Factors influencing care seeking for a self-defined worst panic attack

Research output: Contribution to journalArticle

Abstract

Objective: Medical care is sought by only 60% of individuals who experience panic attacks, many of whom seek treatment at the emergency department. In this study, the treatment-seeking patterns of community-dwelling persons who experienced panic attacks were documented, and factors leading to care seeking were studied. Method: Ninety-seven communitydwelling adults who met DSM-III-R criteria for panic attacks were randomly selected to undergo in-depth structured interviews, in which they were asked whether they had considered using or had actually used medical (general or mental health), alternative, and/or family sources of care at the time of theirworst attack. Results: Use of general medical or mental health sources was contemplated by 77 participants (79%) and actually undergone by 50 participants (52%). More participants contemplated using general medical sites (72%) than mental health sites (27%). with use of emergency departments considered by 43% and family physicians' offices, by 34%; other sources of care, including friends or family members, alternative sites, and self-treatment, were considered less often. Some sources, such us ambulances, family members, and self-treatment, were readily used once contemplated. Access or barriers to treatment, perception of symptoms and of the reasons for the panic attack, and family-related variables were significantly associated with whether care seeking was contemplated. Conclusion: Use of mental health sites was rarely contemplated after a panic attack among study participants. The reasons that sufferers of panic attacks fail to seek treatment or seek treatment from non-mental health sources may be determined through further study of care seeking.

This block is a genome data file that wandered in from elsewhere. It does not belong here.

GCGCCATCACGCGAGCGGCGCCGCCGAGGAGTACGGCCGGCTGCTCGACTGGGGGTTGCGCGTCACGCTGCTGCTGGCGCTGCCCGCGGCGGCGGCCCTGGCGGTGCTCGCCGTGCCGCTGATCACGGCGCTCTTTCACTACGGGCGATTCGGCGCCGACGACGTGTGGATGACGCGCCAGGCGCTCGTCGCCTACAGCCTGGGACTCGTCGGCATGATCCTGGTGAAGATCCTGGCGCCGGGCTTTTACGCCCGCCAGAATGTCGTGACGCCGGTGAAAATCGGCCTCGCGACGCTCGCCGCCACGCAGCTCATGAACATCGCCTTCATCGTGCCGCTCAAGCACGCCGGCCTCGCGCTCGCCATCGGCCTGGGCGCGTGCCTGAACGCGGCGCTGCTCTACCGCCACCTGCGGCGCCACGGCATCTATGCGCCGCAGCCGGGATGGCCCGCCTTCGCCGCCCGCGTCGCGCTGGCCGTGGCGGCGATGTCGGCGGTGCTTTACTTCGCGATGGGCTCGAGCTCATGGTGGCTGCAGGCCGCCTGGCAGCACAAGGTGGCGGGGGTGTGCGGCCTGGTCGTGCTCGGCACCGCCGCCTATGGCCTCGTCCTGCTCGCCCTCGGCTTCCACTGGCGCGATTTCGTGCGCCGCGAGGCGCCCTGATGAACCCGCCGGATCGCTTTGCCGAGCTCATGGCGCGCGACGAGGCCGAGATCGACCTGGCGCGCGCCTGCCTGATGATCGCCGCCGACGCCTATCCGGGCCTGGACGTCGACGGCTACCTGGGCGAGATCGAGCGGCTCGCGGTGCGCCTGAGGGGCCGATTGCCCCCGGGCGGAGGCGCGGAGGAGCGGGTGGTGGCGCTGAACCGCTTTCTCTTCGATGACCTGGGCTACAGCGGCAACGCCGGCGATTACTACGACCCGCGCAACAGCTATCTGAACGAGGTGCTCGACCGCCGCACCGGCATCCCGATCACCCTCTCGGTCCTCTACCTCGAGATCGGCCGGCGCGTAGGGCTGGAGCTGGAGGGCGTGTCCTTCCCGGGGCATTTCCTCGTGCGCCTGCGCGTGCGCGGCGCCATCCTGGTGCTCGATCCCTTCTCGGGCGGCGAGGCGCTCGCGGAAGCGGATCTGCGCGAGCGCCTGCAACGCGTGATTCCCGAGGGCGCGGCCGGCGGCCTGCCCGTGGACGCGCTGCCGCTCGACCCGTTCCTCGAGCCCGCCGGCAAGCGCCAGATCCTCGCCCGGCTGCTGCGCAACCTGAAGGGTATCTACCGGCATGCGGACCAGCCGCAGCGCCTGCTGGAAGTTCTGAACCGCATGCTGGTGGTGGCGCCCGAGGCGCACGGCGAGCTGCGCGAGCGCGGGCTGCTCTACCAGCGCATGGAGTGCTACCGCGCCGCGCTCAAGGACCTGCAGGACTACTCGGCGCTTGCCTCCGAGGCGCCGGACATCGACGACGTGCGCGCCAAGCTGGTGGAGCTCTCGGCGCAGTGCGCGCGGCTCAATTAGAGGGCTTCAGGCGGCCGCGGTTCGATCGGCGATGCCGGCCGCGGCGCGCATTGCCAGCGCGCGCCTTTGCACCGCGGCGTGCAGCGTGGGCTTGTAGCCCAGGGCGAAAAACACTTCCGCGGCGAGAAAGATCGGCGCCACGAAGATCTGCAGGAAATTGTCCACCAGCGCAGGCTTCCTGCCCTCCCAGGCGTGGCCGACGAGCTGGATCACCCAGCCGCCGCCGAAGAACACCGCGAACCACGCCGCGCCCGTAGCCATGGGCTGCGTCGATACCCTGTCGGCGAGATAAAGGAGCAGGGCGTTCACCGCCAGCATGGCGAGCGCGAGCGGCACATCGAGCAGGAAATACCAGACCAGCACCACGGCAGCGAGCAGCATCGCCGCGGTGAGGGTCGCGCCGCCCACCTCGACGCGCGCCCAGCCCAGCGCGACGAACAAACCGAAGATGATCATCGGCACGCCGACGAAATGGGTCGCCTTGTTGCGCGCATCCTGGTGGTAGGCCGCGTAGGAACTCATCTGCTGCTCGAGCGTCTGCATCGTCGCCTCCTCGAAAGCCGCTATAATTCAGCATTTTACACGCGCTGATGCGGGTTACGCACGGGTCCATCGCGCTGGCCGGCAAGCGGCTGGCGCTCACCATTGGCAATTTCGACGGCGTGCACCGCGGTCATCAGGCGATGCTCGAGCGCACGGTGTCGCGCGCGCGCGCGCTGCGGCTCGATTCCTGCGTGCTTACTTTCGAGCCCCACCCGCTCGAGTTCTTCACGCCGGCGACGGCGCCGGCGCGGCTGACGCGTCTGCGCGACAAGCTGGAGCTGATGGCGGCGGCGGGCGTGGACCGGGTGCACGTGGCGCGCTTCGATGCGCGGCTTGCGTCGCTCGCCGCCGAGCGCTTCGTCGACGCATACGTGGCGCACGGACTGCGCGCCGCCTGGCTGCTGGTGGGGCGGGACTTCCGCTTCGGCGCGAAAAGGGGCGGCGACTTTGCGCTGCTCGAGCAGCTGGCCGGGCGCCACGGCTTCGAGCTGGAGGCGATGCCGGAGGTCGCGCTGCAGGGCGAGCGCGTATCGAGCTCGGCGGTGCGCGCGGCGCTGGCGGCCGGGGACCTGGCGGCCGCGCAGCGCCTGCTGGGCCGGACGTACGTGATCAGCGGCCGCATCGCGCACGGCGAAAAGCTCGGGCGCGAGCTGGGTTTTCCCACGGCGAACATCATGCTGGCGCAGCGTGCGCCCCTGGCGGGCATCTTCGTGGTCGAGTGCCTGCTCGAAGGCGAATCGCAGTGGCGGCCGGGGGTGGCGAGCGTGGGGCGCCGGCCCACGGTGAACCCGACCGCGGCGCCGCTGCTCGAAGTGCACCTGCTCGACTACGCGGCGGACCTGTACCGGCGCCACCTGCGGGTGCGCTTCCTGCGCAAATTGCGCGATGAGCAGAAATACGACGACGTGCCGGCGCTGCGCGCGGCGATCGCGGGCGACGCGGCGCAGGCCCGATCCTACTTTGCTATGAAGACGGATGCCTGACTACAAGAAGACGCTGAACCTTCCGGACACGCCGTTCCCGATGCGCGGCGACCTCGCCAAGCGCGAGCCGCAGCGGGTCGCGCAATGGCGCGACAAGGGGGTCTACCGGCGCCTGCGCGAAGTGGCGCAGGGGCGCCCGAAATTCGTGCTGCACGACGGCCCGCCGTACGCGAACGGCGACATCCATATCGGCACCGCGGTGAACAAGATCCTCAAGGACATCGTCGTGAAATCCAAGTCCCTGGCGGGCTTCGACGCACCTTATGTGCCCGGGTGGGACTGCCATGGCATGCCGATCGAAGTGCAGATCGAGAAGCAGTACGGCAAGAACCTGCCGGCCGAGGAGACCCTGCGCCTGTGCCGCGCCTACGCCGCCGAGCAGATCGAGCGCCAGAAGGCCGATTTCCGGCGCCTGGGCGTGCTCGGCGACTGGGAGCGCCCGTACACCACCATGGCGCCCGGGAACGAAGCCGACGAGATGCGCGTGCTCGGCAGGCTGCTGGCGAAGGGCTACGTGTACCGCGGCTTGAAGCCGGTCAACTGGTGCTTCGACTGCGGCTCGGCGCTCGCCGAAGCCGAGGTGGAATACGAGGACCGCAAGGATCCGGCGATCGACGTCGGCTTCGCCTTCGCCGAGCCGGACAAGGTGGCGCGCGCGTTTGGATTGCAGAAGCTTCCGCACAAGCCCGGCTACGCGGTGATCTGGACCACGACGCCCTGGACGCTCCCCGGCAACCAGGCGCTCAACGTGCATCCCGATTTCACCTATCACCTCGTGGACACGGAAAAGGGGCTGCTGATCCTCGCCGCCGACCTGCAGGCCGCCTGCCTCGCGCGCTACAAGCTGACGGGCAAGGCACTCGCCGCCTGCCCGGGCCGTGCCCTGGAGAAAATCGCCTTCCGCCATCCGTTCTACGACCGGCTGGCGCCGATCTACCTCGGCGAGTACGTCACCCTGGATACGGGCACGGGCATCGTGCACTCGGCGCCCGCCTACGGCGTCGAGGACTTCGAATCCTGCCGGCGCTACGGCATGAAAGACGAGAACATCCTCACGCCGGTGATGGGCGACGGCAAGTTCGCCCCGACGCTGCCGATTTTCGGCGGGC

Original languageEnglish (US)
Pages (from-to)82
Number of pages1
JournalPrimary Care Companion to the Journal of Clinical Psychiatry
Volume4
Issue number2
StatePublished - 2002
Externally publishedYes

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Panic Disorder
Mental Health
Therapeutics
Hospital Emergency Service
Independent Living
Physicians' Offices
Ambulances
Family Physicians
Diagnostic and Statistical Manual of Mental Disorders
Interviews
Health

ASJC Scopus subject areas

  • Psychiatry and Mental health

Cite this

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title = "Factors influencing care seeking for a self-defined worst panic attack",